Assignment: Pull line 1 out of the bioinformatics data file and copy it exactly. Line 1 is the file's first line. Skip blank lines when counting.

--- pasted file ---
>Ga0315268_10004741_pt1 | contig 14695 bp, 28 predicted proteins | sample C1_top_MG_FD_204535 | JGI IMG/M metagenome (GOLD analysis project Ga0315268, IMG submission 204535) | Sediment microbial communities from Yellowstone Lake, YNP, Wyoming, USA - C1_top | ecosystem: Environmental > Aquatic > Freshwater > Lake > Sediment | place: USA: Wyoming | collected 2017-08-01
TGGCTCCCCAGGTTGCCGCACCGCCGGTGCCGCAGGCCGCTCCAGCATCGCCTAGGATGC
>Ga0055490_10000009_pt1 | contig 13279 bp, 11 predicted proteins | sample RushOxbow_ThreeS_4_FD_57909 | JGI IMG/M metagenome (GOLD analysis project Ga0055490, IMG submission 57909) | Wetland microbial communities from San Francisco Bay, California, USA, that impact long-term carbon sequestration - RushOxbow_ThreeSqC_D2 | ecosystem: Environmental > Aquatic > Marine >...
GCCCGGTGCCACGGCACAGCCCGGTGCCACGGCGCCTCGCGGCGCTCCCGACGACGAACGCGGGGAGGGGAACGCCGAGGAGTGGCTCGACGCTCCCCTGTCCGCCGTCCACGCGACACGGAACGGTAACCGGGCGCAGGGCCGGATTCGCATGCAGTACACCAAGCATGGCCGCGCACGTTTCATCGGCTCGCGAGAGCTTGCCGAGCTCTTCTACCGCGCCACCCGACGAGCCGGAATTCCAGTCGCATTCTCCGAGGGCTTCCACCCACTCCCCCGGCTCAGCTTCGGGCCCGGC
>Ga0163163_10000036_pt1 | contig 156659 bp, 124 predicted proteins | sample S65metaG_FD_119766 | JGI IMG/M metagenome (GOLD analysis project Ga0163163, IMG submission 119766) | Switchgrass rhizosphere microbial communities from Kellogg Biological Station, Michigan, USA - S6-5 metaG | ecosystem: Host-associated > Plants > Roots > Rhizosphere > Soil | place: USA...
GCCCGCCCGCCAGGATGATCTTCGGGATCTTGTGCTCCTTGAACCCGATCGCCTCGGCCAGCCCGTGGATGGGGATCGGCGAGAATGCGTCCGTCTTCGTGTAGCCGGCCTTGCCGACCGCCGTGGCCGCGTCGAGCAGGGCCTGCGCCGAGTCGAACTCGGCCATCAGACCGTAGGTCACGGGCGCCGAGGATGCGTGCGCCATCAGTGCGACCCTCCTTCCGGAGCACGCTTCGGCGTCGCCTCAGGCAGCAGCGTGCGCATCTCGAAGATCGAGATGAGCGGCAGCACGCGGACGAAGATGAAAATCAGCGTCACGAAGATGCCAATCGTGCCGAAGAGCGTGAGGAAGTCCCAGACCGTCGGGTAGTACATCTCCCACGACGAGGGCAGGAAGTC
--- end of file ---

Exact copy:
>Ga0315268_10004741_pt1 | contig 14695 bp, 28 predicted proteins | sample C1_top_MG_FD_204535 | JGI IMG/M metagenome (GOLD analysis project Ga0315268, IMG submission 204535) | Sediment microbial communities from Yellowstone Lake, YNP, Wyoming, USA - C1_top | ecosystem: Environmental > Aquatic > Freshwater > Lake > Sediment | place: USA: Wyoming | collected 2017-08-01